- Build/support sustainable life science startups that will add value within the healthcare system and also build upon the existing infrastructure
The EIR will work with BHI leadership to ensure that the activities and outcomes are aligned with BHIs strategic focus.
Funding and Research Opportunities
The following funding opportunity announcements from the NHLBI or other components of the National Institutes of Health, might be of interest:
- Notice of Potential Delays to NIH Issuing Awards in May 2015
- Racial and Ethnic Categories and Definitions for NIH Diversity Programs and for Other Reporting Purposes
- Reporting Publications in the Research Performance Progress Report (RPPR)
- Administrative Supplements for Tobacco Regulatory Research on Tobacco Flavors and Flavorings (Admin Supp)
- National Institutes of Health, Food and Drug Administration, National Cancer Institute, National Heart, Lung, and Blood Institute, National Institute on Alcohol Abuse and Alcoholism, National Institute on Drug Abuse, National Institute of Dental and Craniofacial Research, National Institute of Environmental Health Sciences, Office of Disease Prevention
- Application Receipt/Submission Date(s): Multiple dates, see announcement.
Please note that most links to RFAs, PAs, and Guide Notices will take you to the NIH Web site. RFPs will take you to FedBizOpps. Links to RFPs will not work past their proposal receipt date. Archived versions of RFPs posted on FedBizOpps can be found on the FedBizOpps site using the FedBizOpps search function. Under “Document to Search,” select Archived Documents.
National Institutes of Health
Food and Drug Administration
National Cancer Institute
National Heart, Lung, and Blood Institute
National Institute on Alcohol Abuse and Alcoholism
National Institute on Drug Abuse
National Institute of Dental and Craniofacial Research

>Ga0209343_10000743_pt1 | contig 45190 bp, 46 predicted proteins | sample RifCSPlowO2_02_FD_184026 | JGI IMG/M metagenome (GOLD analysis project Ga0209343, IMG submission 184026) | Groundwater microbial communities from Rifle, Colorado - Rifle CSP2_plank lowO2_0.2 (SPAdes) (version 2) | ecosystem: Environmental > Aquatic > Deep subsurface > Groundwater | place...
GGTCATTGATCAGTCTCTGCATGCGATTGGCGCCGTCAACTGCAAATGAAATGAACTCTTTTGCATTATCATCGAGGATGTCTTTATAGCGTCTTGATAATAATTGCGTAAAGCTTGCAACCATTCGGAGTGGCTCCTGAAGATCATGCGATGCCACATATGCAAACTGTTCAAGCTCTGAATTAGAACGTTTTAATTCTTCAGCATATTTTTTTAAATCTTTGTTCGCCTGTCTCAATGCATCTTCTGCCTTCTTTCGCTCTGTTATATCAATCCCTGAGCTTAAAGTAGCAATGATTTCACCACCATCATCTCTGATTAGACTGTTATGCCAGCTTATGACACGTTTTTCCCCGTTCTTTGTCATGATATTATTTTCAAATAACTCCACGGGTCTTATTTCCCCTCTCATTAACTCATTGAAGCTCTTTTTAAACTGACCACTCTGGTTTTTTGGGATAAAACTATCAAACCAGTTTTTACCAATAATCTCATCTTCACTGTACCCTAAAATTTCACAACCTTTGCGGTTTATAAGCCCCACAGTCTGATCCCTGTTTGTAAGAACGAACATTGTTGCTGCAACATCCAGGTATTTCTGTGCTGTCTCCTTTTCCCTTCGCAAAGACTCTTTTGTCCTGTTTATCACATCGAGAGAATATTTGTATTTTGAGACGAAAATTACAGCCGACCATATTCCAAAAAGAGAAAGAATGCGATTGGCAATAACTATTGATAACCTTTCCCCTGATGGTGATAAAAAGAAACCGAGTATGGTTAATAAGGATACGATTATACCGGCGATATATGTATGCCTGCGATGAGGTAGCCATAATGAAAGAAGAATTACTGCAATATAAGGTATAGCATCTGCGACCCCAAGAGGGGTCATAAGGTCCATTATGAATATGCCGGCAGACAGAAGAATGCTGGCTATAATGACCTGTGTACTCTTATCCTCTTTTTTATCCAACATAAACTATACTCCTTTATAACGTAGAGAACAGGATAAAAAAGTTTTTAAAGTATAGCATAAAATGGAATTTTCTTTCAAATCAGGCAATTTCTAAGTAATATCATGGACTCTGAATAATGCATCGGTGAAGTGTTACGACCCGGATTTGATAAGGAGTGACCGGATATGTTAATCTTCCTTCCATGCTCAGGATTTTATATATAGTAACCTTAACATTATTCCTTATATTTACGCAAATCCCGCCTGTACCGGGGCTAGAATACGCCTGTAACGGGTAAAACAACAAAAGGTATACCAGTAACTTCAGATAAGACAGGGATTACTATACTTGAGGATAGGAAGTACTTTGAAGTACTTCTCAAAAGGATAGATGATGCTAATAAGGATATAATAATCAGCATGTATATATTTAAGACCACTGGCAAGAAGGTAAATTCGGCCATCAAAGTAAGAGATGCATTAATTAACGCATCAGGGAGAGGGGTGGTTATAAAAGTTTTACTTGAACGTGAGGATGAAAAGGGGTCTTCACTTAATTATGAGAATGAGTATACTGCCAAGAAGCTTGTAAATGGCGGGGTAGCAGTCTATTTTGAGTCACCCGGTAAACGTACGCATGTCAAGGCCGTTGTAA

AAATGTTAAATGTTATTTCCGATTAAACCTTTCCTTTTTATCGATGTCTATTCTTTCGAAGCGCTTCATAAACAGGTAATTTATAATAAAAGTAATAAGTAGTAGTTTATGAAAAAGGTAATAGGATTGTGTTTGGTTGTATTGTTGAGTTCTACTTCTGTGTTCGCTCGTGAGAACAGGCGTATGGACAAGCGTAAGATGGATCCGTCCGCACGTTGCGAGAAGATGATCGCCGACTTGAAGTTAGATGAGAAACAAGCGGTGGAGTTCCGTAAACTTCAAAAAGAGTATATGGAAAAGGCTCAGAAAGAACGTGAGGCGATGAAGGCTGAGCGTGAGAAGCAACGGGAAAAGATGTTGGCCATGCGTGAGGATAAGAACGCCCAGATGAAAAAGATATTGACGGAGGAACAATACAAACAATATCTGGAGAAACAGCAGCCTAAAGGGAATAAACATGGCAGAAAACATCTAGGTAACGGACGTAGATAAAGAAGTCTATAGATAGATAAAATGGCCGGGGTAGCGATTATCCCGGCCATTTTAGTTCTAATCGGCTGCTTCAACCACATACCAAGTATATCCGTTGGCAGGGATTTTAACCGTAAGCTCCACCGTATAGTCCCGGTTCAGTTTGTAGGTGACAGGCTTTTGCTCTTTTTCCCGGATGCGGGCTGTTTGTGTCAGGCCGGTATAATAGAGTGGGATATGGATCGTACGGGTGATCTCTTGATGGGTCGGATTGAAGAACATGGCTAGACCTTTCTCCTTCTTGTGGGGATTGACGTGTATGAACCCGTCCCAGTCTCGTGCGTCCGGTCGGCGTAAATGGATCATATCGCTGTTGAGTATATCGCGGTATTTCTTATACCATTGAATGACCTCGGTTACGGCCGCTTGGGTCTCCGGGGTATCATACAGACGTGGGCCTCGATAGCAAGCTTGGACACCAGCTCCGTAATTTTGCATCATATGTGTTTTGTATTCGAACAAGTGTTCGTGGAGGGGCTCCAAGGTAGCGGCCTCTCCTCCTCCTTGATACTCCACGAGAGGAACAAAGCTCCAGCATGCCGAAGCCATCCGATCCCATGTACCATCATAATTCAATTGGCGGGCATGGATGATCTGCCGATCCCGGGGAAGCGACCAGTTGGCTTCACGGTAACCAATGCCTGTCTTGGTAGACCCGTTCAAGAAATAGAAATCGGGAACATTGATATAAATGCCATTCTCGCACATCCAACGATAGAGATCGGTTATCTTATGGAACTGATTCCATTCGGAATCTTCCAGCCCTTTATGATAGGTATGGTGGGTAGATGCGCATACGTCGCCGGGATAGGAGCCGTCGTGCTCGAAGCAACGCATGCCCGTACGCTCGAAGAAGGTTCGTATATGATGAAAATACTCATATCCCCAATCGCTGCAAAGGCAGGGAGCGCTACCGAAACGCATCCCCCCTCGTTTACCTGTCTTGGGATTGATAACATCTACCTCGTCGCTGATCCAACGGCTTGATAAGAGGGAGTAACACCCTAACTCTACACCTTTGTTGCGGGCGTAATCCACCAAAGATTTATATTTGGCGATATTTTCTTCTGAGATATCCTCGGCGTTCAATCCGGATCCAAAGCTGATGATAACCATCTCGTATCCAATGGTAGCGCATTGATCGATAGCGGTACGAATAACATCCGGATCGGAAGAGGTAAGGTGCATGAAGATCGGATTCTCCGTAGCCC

National Institute of Environmental Health Sciences
Office of Disease Prevention
Application Receipt/Submission Date(s): Multiple dates, see announcement.
National Coordinator for Health Information Technology Karen B. DeSalvo, M.D., M.P.H., M.Sc., announced today the availability of $1 million in grant funds to support community projects for the Community Interoperability Health Information Exchange (HIE) Program. The funding will help support and enable the flow of health information at the community level, leading to better care and better health.
The Community Interoperability and HIE program will provide funds to up to ten community organizations, state or local government agencies, or other community groups. The awards will help unlock health information and better integrate community resources advancing better care and healthier communities.
In an effort to tap patient communities for insights on drug development, AstraZeneca has inked a five-year deal with PatientsLikeMe, according to a company statement.
Ed Godber, executive vice president of Life Sciences Ventures at PatientsLikeMe, said unlike most of its pharma collaborations, which have been with U.S. affiliates of drug companies, “this one integrates us into the engine of R&D globally. AstraZeneca is putting the patient voice and PatientsLikeMe into the DNA of their innovation process.”